Mathematics of Counterforce Targeting
Mathematics of Counterforce Targeting
The explosion of a nuclear weapon causes a number of effects. There is
a blast wave (about 50 percent of the released energy), heat (about 35 percent
of the released energy),
and radiation (about 15 percent of the released energy). When we are
a small target that is built to withstand a significant nuclear explosion
(such as a missile silo), we ignore both the heat and radiation, and assume
that it is only the blast that can destroy the target.
There are several critical variables to be examined in assessing whether
a nuclear weapons can destroy a hardened target. Briefly, we need to know
whether the weapon can (a) create an area of blast sufficient to destroy
the target, and (b) the chances that the blast area sufficient to destroy
the target will land close enough to target (i.e., "cover" the target).
The critical variables in this assessment are:
H = The Hardness of the target.
The hardness of the target is the number of pounds per square inch of
overpressure that the target can survive. In our calculations, it will
be assumed that if the blast of the weapon over the target is less than
H, the target will survive intact, otherwise it will be completely
Y = The Yield of the weapon.
The yield of the weapon is expressed in megatons (MT), the number of
millions of pounds of TNT that are equivalent to the blast produced by
the nuclear weapon.
LR = The Lethal Radius of the weapon.
Given Y, the yield of the weapon, and H, the hardness of
the target, it is possible to calculate LR, the lethal radius
of the weapon against the target. This is simply the radius of the
circle produced by the weapon in which the overpressure is greater than
H. If the target is "covered" by this circle, it is considered
destroyed. The larger the value of Y relative to H, the
larger the circle. The lethal radius is measured in nautical miles.
CEP = The Circular Error Probable of the weapon.
Once we have determined the size of the lethal radius, we turn to the
question of accuracy. That is, we determine whether the circle of the
lethal radius will land close enough to the target so that it will be
over the target. The standard measure of warhead accuracy is the
CEP, the circular error probable. This is defined as follows.
Suppose we fire a large number of warheads at a target and mark
where the warheads land. The CEP is the radius of the circle
that can be drawn to include 1/2 of the warheads. The tighter the
pattern of the warheads, the smaller the CEP, and the greater
the assumed accuracy of the warheads. CEP is measured in
B = The Bias of the weapon.
The bias of the weapon is the distance between the center of the CEP
and the target. That is, suppose the warheads land close together, but at
some distance from the target. The distance of the miss is the bias.
In all calculations of nuclear attacks that appear in "the open
literature" (i.e., the stuff you and I can read), bias is assumed to be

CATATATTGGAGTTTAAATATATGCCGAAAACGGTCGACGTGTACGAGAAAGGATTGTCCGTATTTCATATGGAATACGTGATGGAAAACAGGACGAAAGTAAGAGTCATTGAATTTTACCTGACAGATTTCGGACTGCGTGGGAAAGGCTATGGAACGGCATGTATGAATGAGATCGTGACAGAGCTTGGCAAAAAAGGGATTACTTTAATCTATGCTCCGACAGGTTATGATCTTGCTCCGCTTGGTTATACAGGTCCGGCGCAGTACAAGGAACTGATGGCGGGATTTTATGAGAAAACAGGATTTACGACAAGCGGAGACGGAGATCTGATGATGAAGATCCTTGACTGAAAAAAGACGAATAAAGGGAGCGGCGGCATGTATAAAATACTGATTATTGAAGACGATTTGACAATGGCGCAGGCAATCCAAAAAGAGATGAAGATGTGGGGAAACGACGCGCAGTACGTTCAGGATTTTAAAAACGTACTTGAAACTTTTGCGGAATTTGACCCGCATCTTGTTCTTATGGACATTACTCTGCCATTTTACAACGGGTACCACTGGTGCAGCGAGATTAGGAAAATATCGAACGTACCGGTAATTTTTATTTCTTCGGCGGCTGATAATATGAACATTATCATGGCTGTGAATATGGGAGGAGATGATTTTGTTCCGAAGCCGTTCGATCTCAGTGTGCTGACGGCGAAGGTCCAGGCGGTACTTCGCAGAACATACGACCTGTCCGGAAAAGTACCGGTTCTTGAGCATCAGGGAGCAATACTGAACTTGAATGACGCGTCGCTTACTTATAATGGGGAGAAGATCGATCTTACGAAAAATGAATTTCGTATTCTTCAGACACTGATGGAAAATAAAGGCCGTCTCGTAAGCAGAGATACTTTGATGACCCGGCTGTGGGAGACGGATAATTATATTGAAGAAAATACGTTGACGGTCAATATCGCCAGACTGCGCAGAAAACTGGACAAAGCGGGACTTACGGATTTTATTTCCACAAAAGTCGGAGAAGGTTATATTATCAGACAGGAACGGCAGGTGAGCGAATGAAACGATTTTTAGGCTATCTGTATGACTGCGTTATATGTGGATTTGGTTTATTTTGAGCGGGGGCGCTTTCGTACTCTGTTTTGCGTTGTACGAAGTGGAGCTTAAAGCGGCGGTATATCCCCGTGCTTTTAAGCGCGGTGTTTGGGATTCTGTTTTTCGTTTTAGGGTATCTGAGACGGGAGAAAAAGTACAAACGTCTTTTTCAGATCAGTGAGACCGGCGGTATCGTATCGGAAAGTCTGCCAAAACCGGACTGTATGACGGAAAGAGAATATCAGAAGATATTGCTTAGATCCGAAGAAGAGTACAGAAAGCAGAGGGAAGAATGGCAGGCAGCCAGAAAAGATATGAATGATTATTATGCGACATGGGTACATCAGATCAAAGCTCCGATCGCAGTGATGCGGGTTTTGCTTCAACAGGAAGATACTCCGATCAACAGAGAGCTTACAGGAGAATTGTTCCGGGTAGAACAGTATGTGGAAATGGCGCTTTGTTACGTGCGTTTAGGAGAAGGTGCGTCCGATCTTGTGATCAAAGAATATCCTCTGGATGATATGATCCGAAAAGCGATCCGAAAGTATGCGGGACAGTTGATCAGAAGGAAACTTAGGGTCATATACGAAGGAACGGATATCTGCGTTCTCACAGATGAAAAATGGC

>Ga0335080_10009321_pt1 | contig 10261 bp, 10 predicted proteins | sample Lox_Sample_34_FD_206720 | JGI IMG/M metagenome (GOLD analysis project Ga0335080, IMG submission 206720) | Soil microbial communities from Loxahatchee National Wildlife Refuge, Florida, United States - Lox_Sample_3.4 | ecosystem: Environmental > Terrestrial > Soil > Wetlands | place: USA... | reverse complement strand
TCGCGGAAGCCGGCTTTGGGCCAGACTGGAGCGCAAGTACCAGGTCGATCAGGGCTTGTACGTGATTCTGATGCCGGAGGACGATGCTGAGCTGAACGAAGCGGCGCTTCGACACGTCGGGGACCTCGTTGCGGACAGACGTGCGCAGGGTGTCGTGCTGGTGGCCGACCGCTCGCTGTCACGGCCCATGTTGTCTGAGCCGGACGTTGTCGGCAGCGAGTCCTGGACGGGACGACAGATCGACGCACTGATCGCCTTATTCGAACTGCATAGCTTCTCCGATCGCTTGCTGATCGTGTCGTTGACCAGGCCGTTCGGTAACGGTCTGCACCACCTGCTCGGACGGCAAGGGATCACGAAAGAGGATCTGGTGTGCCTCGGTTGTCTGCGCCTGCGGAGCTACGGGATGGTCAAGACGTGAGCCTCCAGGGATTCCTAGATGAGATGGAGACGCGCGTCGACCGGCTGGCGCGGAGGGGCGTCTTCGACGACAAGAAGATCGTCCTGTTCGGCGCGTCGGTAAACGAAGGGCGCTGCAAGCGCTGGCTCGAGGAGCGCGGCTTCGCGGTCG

R = The Reliability of the weapon.
The reliability of the weapon is the probability that the weapon will
If the weapon is perfectly reliable (i.e., R = 1.0), the chances
of a weapon with yield Y destroying a target of hardness H is
Pk = 1 - .5((LR/CEP)2)
Pk is called the kill probability of the warhead.
If the reliability of the warhead is less than 1.0, then the probability
of the warhead destroying the target must take this into account. The
probability of the warhead destroying the target is:
If the resulting probability of destroying the target is not high
enough for you, then you may aim more than one warhead against the
target. But there are very difficult issues of timing involved. If
one warhead arrives somewhat earlier than another, the effects of the
first explosion (the release of neutrons, the blast, the debris)
may disable the next warheads or "push" them away from the target.
The destruction of following warheads by those that arrive earlier
is called fratricide. It is commonly assumed that two -- but no more
than two -- warheads can be detonated close enough in time so that
fratricide can be avoided.
The KP program will calculate two different versions of the probability
that 2 warheads will destroy the target. One value for Pk2 assumes that
both warheads aimed at the target come from the same missile. The other
value assumes that each of the pair of warheads comes from a different
missile. This is known as cross-targeting. Cross-targeting is
better because if both warheads come from the same missile, and that
missile fails, the target will not be destroyed. If the warheads come
from different missiles, and one missile fails, there is still a chance
that the other warhead will work and destroy the target. The
two values will differ, but at some times the difference is so small
that is does not show up in the calculations.
If you want more information on these calculations, I suggest you read
Davis, Lynn and Warner Schilling. 1973. All You Ever Wanted to Know About
MIRV and ICBM Calculations But Were Not Cleared To Ask. Journal of
Conflict Resolution 17: 207-242.
Speed, Roger D. 1979. Strategic Deterrence in the 1980's.
Stanford, CA. Hoover Institution Press.
Steinbruner, John D., and Thomas M. Garwin. 1976. Strategic Vulnerability: The Balance between Prudence and Paranoia.
International Security 1,1: 138-181.
Tsipis, Kosta. 1983. Arsenal: Understanding Weapons in the Nuclear
Age. New York: Simon and Schuster.
Last updated - 2/17/10